Criterion // 1955 // 108 Minutes // Not Rated
Reviewed by Judge Clark Douglas // May 2nd, 2011
A sexy frolic about the sport of love.
Mrs. Armfeldt: "Your children are very beautiful, especially the young
Fredrik Egerman: "The young girl is my wife, Mrs. Armfeldt."
Mrs. Armfeldt: "I believe you lead a very strenuous life, Mr. Egerman."
Frederik Egerman (Gunnar Bjornstrand, Winter Light) is married to a very young woman named Anne (Ulla Jacobsson, One Summer of Happiness) and has an adult son named Heinrik (Bjorn Bjelfvenstam, Wild Strawberries) from a previous marriage. Despite this, Fredrik is still very much in love with Desiree Armfeldt (Eva Dahlbeck, A Day at the Beach), an actress he had an affair with years ago. Unfortunately for him, Desiree is now engaged in an affair with Count Carl Magnus Malcolm (Jarl Kulle, Fanny and Alexander), a powerful man who is married to the frustrated Countess Charlotte (Margit Carlqvist, To Joy). Meanwhile, young Heinrik is developing feelings for a maid named Petra (Harriet Andersson, Through a Glass Darkly) while Anne is quietly beginning to acknowledge her buried desires for Heinrik. All of these romantic complications come to a head over the course of a weekend at a lavish country estate.
If one were to describe something as, "Bergmanesque," you would probably envision something grim, tormented, and/or philosophical. It's no secret that the filmmaker is best known for some rather downbeat works, but it's easy to forget what a terrific entertainer Ingmar Bergman was. Even in some of his bleakest films, Bergman managed to deliver moments of delightful wit and comedy. Ironically, it was usually in the dramas that Bergman's comic gifts were best spotlighted; most of his full-blown comedies were poorly-received and lacked the memorable qualities of his best work. For that reason (among others), Smiles of a Summer Night stands out on Bergman's resume as his one unqualified comedic success; a delightful romp of a film which instantly transformed Bergman from an obscure Swedish director into an international success.
This is such a jolly film, and Bergman spends a good hour or so simply playfully laying the groundwork for this merry-go-round of heartbreak and romance to commence. Everyone is desperate to be with someone, and no one is truly with the person they really want. It's the sort of theme that Bergman might have used for another of his mournful meditations, but in this case he often pulls back from the very real pain of these experiences and instead offers a loud, sympathetic laugh at the miseries of these terribly discontented, frustrated, horny people.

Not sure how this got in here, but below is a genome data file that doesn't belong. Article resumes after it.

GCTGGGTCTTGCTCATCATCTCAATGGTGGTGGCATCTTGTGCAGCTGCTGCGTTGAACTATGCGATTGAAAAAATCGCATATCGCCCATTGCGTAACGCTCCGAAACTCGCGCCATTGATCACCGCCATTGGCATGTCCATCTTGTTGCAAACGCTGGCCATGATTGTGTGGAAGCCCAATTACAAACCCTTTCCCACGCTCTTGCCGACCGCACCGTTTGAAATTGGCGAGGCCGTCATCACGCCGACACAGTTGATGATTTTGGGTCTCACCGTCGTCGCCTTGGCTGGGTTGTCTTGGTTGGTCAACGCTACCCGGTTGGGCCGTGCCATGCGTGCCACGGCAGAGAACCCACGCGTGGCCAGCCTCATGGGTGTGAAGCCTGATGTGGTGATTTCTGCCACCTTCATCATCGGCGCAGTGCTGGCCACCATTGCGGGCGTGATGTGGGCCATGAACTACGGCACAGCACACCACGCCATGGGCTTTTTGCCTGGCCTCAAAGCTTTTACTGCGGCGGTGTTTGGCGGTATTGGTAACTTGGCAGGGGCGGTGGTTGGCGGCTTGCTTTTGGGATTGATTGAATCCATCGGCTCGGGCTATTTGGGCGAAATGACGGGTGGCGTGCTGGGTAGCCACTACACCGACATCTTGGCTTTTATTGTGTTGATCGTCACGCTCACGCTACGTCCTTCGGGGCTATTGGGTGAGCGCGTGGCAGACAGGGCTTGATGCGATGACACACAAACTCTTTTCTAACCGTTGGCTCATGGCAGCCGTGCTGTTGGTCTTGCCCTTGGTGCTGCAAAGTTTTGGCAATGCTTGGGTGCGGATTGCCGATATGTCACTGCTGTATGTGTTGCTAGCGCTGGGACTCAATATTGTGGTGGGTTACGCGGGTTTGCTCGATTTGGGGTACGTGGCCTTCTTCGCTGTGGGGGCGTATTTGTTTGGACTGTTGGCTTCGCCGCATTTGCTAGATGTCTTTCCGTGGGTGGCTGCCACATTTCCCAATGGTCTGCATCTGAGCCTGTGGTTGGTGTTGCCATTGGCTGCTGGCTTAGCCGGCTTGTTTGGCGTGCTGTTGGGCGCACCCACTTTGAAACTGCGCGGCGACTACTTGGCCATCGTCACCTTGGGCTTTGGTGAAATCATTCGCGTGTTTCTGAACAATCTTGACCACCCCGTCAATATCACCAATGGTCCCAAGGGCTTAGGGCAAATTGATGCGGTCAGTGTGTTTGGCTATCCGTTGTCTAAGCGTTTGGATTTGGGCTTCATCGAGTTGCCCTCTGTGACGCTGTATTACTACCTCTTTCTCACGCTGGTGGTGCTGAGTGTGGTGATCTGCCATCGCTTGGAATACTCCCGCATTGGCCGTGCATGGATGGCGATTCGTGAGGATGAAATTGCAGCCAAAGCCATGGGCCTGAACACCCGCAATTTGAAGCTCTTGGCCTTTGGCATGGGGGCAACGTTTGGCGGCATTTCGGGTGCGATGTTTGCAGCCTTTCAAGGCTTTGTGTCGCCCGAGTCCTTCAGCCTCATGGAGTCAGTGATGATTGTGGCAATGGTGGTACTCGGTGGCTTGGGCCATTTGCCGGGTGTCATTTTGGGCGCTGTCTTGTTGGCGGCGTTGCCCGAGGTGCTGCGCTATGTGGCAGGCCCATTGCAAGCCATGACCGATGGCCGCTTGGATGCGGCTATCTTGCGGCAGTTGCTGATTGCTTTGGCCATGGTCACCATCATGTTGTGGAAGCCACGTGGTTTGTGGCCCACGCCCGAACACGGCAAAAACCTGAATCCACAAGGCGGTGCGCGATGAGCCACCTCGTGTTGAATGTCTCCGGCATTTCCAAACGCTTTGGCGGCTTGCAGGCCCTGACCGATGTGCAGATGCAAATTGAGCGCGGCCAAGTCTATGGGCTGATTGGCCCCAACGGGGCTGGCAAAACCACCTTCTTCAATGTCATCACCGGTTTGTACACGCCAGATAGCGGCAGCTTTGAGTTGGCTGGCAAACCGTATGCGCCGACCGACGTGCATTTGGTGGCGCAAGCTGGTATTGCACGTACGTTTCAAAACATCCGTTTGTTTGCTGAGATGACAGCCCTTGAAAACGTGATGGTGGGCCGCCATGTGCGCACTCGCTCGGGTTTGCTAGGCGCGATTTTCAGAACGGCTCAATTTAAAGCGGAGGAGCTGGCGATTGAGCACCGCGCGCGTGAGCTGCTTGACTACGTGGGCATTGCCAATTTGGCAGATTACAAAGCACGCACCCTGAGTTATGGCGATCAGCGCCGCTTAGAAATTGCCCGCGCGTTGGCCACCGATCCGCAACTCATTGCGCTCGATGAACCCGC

Still, it's the moments when Bergman does acknowledge the bitterness and heartache fueling these events that give the film a welcome resonance. Don't get me wrong; this is a giddily entertaining film and one that will most assuredly leave a smile on your face. Even so, there are surprisingly naked moments which are given just enough weight to sink in but not enough to derail the film's sense of comic momentum. Consider the scene in which Charlotte suddenly looks directly into the camera and confesses her hatred for men ("Men are horrible, conceited and vain. They have hair all over their bodies."), or the moments of Heinrik's bitterness towards God for making something so wonderful as sex a sinful activity. One senses real pain in Bergman's writing in these moments, but he's quick to follow them with something so charming that we're immediately sucked back into the film's playful proceedings. This is particularly notable during the scene in which Heinrik decides to hang himself; a dark moment which receives one of the film's funniest, sweetest punch lines.